Laura Olson speaks on human rights at UCF

Laura Olson speaks about her work for human rights with the Carter Center at UCF Thursday

It is not only the duty of the government, but of individuals to protect human rights, said civil liberties defender and expert Laura Olson.

Olson, director of the Human Rights Program at the Carter Center, was invited by the UCF Office of Global Perspectives and International Initiatives to discuss her career in human rights in the Pegasus Ballroom at the UCF Student Union on Thursday.

Having worked internationally as a human rights defender, Olson expressed her views on international policies that threaten civil liberties. One of these policies was President Trump's peace plan that was unveiled on Jan. 28.

“It’s very concerning that it would even be possible as a two-state solution," Olson said. "It’s concerning, the annexation of land. That would be illegal under international law and doesn’t respect any UN resolutions.”

Olson said another threat to human rights is the lack of Palestinian representation at the unveiling of the peace plan. The cause of human rights abuse is one side not being represented, Olson said. 

"Their problem is not being heard," she said. "And they’re trying to make themselves heard but the government does not want to listen and there’s a backlash against them. That is the reality many human rights defenders are facing.”

Olson said she worked in the immigration area of the Department of Homeland Security before shifting to the Carter Center in 2017. The organization was founded by former President Jimmy Carter and his wife, Rosalyn. Its mission statement emphasizes a “fundamental commitment to human rights.”  

In her speech, Olson said the Carter Center has implemented initiatives to protect the human rights of individuals and communities in Afghanistan, Ghana, Nigeria and the Democratic Republic of the Congo.

One initiative was Mobilizing Faith for Women and Girls, which sought to change harmful, societal practices influenced by the misinterpretation of religious texts, she said. The Carter Center collaborated with religious and community leaders in different countries to hold seminars and discussions on religion for the sake of uplifting mankind.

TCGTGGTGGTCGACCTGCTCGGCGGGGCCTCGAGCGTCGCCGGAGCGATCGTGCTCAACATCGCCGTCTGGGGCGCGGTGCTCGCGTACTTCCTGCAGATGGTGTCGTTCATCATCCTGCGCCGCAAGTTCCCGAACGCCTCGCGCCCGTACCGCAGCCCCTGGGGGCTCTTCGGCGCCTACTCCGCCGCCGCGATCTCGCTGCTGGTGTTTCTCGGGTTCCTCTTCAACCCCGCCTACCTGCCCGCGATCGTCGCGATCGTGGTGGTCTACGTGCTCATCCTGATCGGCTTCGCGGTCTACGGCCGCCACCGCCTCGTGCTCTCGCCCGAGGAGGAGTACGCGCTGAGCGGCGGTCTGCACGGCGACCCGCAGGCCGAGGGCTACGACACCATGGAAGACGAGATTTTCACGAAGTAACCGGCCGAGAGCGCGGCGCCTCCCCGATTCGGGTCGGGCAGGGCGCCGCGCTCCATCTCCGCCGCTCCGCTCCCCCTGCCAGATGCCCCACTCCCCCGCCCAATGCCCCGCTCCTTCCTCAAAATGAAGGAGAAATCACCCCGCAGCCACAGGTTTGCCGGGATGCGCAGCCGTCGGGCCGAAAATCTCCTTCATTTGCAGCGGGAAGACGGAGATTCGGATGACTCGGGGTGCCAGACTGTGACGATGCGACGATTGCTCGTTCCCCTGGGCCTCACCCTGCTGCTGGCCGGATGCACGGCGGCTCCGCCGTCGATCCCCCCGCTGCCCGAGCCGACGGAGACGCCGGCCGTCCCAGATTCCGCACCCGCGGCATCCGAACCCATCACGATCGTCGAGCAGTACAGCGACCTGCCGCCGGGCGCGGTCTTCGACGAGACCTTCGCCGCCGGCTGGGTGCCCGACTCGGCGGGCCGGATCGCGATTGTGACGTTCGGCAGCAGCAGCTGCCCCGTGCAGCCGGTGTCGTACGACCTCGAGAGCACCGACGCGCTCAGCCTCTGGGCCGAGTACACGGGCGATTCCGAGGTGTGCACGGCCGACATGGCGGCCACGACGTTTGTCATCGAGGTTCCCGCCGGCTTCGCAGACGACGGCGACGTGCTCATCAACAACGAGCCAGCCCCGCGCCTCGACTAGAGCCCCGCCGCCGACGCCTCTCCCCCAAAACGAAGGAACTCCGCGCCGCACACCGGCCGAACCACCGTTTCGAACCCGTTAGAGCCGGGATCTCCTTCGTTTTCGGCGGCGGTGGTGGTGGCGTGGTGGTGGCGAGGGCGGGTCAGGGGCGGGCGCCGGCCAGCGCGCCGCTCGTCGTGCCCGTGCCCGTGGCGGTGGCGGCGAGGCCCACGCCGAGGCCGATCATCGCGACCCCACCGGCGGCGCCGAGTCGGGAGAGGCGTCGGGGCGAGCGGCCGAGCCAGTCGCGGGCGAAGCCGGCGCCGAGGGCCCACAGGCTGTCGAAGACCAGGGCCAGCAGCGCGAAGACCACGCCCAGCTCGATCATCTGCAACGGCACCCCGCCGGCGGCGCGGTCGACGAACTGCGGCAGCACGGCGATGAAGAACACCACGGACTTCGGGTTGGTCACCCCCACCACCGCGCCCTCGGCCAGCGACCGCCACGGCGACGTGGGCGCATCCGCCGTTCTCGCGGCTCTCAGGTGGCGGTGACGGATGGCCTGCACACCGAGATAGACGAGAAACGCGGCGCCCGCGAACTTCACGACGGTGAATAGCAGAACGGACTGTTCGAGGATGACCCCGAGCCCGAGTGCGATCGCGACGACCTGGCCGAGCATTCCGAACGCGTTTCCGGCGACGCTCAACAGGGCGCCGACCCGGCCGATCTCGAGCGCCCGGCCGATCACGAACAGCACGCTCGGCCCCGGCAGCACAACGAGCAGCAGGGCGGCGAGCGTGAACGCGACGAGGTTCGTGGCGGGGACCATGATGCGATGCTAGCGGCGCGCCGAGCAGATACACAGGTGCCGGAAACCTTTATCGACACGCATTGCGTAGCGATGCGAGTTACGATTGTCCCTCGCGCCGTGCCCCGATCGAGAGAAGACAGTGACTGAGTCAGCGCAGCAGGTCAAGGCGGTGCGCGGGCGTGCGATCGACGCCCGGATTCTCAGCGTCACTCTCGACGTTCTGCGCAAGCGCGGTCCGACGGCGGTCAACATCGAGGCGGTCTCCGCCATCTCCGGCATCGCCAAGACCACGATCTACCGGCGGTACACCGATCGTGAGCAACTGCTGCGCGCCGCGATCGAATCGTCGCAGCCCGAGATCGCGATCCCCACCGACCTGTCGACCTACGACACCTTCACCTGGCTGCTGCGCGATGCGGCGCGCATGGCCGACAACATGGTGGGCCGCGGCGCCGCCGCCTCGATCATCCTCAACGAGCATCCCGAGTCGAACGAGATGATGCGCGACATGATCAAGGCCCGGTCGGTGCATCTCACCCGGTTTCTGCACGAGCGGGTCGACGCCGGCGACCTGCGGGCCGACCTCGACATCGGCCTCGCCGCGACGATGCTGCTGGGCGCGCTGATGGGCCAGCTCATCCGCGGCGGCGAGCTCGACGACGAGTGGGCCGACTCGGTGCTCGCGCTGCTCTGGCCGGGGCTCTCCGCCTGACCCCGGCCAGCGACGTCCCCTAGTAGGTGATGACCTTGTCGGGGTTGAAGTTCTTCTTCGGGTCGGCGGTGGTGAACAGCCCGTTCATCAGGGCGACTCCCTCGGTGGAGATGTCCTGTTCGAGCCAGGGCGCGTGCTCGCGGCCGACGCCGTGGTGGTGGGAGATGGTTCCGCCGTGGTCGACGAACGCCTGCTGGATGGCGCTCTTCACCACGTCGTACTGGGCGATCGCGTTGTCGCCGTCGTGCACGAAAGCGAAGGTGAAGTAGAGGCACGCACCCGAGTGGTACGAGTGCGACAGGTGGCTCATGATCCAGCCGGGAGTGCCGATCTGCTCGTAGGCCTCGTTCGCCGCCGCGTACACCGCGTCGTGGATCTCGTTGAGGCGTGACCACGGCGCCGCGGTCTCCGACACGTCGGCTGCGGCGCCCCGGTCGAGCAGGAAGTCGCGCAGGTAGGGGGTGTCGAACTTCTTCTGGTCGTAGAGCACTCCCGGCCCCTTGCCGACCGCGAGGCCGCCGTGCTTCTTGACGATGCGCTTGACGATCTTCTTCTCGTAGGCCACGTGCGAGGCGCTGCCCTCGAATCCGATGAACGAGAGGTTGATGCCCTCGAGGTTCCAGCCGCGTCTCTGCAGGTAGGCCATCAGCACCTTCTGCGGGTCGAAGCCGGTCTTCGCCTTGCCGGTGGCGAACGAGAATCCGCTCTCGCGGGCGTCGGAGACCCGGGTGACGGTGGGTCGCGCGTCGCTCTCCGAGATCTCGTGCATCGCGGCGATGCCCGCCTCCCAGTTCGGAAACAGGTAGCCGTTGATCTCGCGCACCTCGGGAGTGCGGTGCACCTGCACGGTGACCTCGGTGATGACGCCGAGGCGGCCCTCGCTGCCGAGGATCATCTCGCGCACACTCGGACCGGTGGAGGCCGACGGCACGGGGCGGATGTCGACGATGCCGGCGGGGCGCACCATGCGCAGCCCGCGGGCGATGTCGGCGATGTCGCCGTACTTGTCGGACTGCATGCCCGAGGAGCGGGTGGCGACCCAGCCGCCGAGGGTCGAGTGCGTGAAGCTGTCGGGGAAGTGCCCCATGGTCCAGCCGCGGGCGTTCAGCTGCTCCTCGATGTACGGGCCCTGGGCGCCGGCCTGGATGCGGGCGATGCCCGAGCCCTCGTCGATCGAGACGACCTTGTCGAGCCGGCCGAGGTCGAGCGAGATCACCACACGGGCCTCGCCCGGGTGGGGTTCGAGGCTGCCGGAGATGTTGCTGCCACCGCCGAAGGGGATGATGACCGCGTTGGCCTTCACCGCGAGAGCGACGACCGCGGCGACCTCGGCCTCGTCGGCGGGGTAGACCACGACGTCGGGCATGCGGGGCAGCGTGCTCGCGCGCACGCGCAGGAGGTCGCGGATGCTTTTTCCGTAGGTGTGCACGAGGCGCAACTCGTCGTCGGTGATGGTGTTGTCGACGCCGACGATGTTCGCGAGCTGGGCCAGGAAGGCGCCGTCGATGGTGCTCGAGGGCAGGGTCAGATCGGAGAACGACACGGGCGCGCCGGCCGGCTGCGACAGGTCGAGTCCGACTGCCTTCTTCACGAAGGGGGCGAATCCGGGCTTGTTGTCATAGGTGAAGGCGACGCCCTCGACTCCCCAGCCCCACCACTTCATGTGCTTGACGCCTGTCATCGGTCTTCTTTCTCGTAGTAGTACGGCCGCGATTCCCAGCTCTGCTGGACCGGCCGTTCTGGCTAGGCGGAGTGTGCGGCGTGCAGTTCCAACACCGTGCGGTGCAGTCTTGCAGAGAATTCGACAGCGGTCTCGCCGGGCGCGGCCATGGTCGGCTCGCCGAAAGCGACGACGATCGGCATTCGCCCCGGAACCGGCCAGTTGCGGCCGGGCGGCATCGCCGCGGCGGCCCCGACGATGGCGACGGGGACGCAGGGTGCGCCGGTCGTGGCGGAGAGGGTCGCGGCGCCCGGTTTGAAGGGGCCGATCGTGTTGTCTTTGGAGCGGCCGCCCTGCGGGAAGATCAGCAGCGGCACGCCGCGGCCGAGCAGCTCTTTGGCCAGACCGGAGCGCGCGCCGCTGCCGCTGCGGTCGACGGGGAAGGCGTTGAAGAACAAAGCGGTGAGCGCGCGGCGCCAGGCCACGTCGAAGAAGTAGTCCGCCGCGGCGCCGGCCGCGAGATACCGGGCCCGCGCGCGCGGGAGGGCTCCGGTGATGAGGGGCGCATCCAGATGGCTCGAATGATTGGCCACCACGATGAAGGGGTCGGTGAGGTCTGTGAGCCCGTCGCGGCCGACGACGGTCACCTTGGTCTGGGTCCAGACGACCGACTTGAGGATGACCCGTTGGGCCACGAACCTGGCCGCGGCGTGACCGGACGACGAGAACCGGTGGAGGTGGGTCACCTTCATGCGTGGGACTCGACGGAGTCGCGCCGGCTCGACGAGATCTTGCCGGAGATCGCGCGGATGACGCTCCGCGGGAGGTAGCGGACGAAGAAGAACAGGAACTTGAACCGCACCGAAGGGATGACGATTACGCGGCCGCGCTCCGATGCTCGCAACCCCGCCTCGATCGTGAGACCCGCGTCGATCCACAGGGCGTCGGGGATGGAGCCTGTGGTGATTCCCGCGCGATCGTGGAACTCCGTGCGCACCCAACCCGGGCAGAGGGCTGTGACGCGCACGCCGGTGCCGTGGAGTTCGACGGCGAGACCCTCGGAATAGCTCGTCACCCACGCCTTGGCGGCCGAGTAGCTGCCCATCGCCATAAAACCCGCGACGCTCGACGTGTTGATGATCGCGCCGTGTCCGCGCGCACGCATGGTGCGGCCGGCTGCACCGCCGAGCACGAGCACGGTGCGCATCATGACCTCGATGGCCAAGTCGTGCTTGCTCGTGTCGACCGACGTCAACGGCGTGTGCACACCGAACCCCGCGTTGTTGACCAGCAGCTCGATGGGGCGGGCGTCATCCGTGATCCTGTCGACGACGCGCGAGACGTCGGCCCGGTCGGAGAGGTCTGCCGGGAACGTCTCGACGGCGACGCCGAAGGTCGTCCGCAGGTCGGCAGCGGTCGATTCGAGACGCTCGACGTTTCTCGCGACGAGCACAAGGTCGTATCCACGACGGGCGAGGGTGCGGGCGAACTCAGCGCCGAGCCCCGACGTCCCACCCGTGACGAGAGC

Olson worked for the International Red Cross Committee for nearly a decade before shifting to the Department of Homeland Security, according to her biography on the Carter Center website. However, her national and international expertise have borrowed from each other, she said.

Harriet Elam-Thomas, former U.S. Ambassador to Senegal and current director of the UCF Diplomacy Studies program, introduced Olson and said she admired her and her work.

“The demeanor in which she discusses the importance of listening is critical around the world because it shows respect for every culture,” she said. “No one wants to walk into a room where an American comes and she’s going to be a know-it-all. [She] mentioned that we don’t [know everything] and that’s a lesson that’s very hard for us to learn.”

Jessica Squires, the public affairs manager for the UCF Office of Global Perspectives, said she helped organize the event with Olson.

“I think my favorite aspect of attending these events is that students who haven’t yet found their home on campus are able to meet other people who are interested in similar global issues,” she said.

Olson said there is a possible solution to the threats to human rights that continue to plague the world.

“If we are going to move forward on advancing human rights, [we] have to listen,” she said. “[Listen] to each other. We have to maintain the minimum humanity for individuals, especially for the U.S., a country founded on immigrants."

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